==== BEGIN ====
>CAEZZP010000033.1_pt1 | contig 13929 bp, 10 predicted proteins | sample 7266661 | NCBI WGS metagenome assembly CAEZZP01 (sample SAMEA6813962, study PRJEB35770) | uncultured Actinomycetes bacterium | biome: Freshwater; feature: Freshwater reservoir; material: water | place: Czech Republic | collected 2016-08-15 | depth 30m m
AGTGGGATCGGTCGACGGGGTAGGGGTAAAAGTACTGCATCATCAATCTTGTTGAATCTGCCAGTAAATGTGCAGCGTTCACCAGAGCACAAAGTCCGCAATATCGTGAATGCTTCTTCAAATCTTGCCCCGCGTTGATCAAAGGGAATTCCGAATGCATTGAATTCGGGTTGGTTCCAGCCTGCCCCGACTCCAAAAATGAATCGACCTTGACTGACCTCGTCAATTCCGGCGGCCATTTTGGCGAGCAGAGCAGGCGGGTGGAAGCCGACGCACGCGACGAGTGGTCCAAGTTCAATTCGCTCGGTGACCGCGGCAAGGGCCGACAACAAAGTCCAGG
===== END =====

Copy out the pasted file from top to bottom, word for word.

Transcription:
>CAEZZP010000033.1_pt1 | contig 13929 bp, 10 predicted proteins | sample 7266661 | NCBI WGS metagenome assembly CAEZZP01 (sample SAMEA6813962, study PRJEB35770) | uncultured Actinomycetes bacterium | biome: Freshwater; feature: Freshwater reservoir; material: water | place: Czech Republic | collected 2016-08-15 | depth 30m m
AGTGGGATCGGTCGACGGGGTAGGGGTAAAAGTACTGCATCATCAATCTTGTTGAATCTGCCAGTAAATGTGCAGCGTTCACCAGAGCACAAAGTCCGCAATATCGTGAATGCTTCTTCAAATCTTGCCCCGCGTTGATCAAAGGGAATTCCGAATGCATTGAATTCGGGTTGGTTCCAGCCTGCCCCGACTCCAAAAATGAATCGACCTTGACTGACCTCGTCAATTCCGGCGGCCATTTTGGCGAGCAGAGCAGGCGGGTGGAAGCCGACGCACGCGACGAGTGGTCCAAGTTCAATTCGCTCGGTGACCGCGGCAAGGGCCGACAACAAAGTCCAGG